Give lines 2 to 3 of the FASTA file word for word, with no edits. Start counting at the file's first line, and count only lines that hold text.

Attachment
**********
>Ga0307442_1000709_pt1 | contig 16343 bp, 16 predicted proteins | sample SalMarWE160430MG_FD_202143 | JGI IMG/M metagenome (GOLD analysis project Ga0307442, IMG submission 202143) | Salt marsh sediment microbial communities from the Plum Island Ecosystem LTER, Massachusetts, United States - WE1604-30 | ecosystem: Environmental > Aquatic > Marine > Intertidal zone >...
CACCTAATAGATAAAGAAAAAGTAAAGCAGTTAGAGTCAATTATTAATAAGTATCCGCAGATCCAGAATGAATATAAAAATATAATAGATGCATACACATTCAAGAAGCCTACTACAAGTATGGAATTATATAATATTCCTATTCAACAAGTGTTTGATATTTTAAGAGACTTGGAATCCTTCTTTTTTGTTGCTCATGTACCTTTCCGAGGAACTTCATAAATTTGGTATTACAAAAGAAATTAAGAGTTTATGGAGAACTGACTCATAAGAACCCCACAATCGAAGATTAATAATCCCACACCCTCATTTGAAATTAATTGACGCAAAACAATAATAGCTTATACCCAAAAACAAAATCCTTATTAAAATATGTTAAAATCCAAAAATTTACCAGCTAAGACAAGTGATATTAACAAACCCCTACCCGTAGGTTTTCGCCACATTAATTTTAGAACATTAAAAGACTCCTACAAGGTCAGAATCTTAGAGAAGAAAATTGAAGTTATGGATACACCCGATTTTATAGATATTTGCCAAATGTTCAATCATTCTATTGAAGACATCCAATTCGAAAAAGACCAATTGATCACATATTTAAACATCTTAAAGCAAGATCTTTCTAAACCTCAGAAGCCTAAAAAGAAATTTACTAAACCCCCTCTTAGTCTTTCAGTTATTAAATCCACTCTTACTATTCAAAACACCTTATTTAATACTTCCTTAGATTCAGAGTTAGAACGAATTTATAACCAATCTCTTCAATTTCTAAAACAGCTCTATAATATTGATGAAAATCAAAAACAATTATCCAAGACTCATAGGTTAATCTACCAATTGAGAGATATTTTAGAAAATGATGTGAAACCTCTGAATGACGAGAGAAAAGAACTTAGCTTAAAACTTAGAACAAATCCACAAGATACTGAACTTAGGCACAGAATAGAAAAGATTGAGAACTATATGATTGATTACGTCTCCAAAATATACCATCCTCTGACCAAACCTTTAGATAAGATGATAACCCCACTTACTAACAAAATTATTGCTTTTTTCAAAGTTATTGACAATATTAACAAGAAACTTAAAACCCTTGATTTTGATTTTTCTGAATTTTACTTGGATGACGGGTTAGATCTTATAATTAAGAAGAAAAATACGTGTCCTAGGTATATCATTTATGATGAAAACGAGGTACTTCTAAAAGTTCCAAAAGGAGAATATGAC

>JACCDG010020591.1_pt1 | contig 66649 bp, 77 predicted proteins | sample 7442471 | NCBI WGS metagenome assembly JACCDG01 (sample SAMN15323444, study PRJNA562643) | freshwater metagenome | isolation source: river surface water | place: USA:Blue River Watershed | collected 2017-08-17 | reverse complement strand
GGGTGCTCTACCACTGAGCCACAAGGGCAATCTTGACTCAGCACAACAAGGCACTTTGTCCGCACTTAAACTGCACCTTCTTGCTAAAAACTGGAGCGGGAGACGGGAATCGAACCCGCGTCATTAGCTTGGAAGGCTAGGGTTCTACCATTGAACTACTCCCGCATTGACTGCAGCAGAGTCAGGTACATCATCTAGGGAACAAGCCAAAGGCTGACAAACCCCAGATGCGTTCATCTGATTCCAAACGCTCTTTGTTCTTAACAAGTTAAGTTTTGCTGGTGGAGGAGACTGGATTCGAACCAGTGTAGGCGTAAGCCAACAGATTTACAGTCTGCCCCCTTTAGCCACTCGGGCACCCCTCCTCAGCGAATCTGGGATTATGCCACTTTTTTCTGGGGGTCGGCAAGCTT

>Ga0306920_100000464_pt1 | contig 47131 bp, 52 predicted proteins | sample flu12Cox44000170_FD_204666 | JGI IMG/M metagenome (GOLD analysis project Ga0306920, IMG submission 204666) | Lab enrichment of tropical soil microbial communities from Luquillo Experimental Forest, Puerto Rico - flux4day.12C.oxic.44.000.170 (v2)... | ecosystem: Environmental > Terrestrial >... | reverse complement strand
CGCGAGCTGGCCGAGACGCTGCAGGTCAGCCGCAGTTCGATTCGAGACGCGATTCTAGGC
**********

CACCTAATAGATAAAGAAAAAGTAAAGCAGTTAGAGTCAATTATTAATAAGTATCCGCAGATCCAGAATGAATATAAAAATATAATAGATGCATACACATTCAAGAAGCCTACTACAAGTATGGAATTATATAATATTCCTATTCAACAAGTGTTTGATATTTTAAGAGACTTGGAATCCTTCTTTTTTGTTGCTCATGTACCTTTCCGAGGAACTTCATAAATTTGGTATTACAAAAGAAATTAAGAGTTTATGGAGAACTGACTCATAAGAACCCCACAATCGAAGATTAATAATCCCACACCCTCATTTGAAATTAATTGACGCAAAACAATAATAGCTTATACCCAAAAACAAAATCCTTATTAAAATATGTTAAAATCCAAAAATTTACCAGCTAAGACAAGTGATATTAACAAACCCCTACCCGTAGGTTTTCGCCACATTAATTTTAGAACATTAAAAGACTCCTACAAGGTCAGAATCTTAGAGAAGAAAATTGAAGTTATGGATACACCCGATTTTATAGATATTTGCCAAATGTTCAATCATTCTATTGAAGACATCCAATTCGAAAAAGACCAATTGATCACATATTTAAACATCTTAAAGCAAGATCTTTCTAAACCTCAGAAGCCTAAAAAGAAATTTACTAAACCCCCTCTTAGTCTTTCAGTTATTAAATCCACTCTTACTATTCAAAACACCTTATTTAATACTTCCTTAGATTCAGAGTTAGAACGAATTTATAACCAATCTCTTCAATTTCTAAAACAGCTCTATAATATTGATGAAAATCAAAAACAATTATCCAAGACTCATAGGTTAATCTACCAATTGAGAGATATTTTAGAAAATGATGTGAAACCTCTGAATGACGAGAGAAAAGAACTTAGCTTAAAACTTAGAACAAATCCACAAGATACTGAACTTAGGCACAGAATAGAAAAGATTGAGAACTATATGATTGATTACGTCTCCAAAATATACCATCCTCTGACCAAACCTTTAGATAAGATGATAACCCCACTTACTAACAAAATTATTGCTTTTTTCAAAGTTATTGACAATATTAACAAGAAACTTAAAACCCTTGATTTTGATTTTTCTGAATTTTACTTGGATGACGGGTTAGATCTTATAATTAAGAAGAAAAATACGTGTCCTAGGTATATCATTTATGATGAAAACGAGGTACTTCTAAAAGTTCCAAAAGGAGAATATGAC

>JACCDG010020591.1_pt1 | contig 66649 bp, 77 predicted proteins | sample 7442471 | NCBI WGS metagenome assembly JACCDG01 (sample SAMN15323444, study PRJNA562643) | freshwater metagenome | isolation source: river surface water | place: USA:Blue River Watershed | collected 2017-08-17 | reverse complement strand